- DSL and Wireless availability expanding rapidly to many new areas
- We have added two new DS3s on our fiber in Salinas
- Announcing Red Shift’s very own customer portal
- SPAM solutions: Let us introduce Mia-Via to combat SPAM
- Do you need a Firewall? A firewall primer.
1. DSL and Wireless availability expanding rapidly to many new areas
DSL and wireless expansion is on the move again. We are announcing six new areas that can now get Red Shift’s Power DSL or Wireless service. December is definitely the month in which you can get what you want.
Carmel Valley Village (many within the 659 phone prefix) – DSL
Castroville (But not Oak Hills) – DSL
King City – DSL
Gonzales – DSL
Las Palmas I (in Salinas) . Wireless (Dec 15)
Las Palmas II . Crowne Point (in Salinas) – Wireless
We are offering a special price to current subscribers who switch to DSL as well as a special on the wireless installation price. Please inquire with our sales department.
Call us now at 831-655-8710 (Carmel Valley, Castroville) or 831-755-7700 (Gonzales/Salinas). You can also signup at www.redshift.com or E-mail firstname.lastname@example.org.
2. We have added two new DS3s on our fiber in Salinas
Red Shift now has OC12 fiber in our Salinas Network Center. We are running two DS3s out of this facility currently. One of the greatest benefits to our customers is that we can offer full T1s for $499.95 to the greater part of the city of Salinas. This price is a $200 reduction off the current market price of T1 lines. If you act before December 31st we will include equipment and installation of any T1 in Salinas for FREE! (equipment supplied is limited to a CSU/DSU and a Cisco 1601 router).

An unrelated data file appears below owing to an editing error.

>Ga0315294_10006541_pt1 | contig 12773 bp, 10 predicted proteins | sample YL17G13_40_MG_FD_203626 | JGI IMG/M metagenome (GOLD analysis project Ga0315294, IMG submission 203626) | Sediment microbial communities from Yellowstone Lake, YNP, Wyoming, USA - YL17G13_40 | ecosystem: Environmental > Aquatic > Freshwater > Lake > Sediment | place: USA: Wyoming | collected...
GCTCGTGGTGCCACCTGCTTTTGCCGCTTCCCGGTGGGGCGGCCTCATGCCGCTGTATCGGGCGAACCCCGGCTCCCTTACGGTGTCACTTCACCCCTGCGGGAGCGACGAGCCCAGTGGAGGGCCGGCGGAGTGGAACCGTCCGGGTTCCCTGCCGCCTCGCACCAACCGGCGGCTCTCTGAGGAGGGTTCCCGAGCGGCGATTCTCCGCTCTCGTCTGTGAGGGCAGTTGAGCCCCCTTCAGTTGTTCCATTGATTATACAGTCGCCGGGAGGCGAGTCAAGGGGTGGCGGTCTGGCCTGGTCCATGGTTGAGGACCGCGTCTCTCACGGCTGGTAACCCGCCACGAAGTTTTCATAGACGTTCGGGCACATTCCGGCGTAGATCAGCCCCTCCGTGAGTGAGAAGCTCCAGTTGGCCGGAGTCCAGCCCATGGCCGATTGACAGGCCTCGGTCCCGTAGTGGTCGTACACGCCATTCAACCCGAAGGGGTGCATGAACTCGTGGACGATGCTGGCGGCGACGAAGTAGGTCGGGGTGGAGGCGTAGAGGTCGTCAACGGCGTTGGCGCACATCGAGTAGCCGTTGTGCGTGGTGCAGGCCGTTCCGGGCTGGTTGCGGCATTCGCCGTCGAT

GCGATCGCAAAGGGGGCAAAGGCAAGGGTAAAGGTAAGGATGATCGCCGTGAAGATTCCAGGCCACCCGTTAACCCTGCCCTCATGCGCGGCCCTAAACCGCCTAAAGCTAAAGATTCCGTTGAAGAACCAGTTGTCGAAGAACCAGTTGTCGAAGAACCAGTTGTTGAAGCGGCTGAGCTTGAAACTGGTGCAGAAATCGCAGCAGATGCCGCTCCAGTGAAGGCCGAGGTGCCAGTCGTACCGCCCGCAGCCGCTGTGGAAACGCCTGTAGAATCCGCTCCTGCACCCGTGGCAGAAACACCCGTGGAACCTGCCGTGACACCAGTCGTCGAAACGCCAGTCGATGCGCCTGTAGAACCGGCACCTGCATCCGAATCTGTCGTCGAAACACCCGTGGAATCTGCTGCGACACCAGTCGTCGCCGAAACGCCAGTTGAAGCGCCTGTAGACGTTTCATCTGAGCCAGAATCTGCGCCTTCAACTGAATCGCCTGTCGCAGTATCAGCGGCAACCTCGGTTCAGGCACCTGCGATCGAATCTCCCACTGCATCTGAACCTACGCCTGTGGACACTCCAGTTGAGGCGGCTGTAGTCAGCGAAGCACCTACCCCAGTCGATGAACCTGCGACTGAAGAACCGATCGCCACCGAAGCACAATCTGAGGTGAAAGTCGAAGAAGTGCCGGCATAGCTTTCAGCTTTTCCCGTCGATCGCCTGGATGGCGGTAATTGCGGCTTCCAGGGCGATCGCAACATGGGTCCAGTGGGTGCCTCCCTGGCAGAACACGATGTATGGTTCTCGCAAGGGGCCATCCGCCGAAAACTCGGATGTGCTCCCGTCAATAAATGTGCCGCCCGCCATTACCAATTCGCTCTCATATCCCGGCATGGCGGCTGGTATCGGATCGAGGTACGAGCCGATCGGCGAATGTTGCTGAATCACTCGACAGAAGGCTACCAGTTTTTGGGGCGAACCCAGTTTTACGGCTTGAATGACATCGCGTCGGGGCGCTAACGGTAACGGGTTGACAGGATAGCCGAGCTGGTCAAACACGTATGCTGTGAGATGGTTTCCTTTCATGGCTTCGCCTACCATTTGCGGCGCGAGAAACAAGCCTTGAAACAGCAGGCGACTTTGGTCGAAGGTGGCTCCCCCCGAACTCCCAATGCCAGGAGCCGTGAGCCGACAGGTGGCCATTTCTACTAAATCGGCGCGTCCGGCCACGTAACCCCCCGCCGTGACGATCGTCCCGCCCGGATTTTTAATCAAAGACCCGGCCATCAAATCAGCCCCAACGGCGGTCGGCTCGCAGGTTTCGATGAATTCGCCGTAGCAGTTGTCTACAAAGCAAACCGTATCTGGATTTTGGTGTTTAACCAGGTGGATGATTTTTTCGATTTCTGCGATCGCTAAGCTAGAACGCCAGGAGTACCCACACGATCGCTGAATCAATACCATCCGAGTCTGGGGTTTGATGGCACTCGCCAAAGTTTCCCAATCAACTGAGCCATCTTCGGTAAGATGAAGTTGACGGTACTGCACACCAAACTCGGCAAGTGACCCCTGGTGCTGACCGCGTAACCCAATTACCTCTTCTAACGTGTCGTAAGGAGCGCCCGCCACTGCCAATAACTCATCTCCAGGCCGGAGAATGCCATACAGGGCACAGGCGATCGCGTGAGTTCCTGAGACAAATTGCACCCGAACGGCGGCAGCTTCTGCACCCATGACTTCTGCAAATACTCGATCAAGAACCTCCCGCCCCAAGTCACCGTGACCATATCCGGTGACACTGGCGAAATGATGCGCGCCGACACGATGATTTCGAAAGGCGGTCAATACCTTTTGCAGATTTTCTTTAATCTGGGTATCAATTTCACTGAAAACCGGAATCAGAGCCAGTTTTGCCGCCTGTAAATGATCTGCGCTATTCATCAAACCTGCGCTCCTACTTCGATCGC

This additional Red Shift OC12 fiber in Salinas provides us a fourth backbone connection to the Internet as well. This additional redundancy and fiber strengthens Red Shift’s position as the leading provider of reliable broadband services on the Central Coast.
3. Announcing Red Shift’s very own customer portal
We have installed a customer Portal which provides content to our customers in order to make using the web even easier and more efficient. The portal address is http://turbo.redshift.com. On this page you can customize your own favorite links or use the ones pre-programmed for you. The portal also has areas for leaving feedback, checking out the latest headlines or checking your mail using the webmail program. You can also setup your own themes, do research, run speed tests and much more.
4. SPAM solutions: Let us introduce Mia-Via to combat SPAM
SPAM has gotten so out of hand that it is becoming more than just a nuisance not only to customers but to ISPs. Red Shift currently has to deal with millions of unsolicited E-mails every week. It clogs up your mailbox and our servers. We run filters all the time to catch what we can but it still isn’t enough. The filters we use now are becoming archaic and better ones are being developed.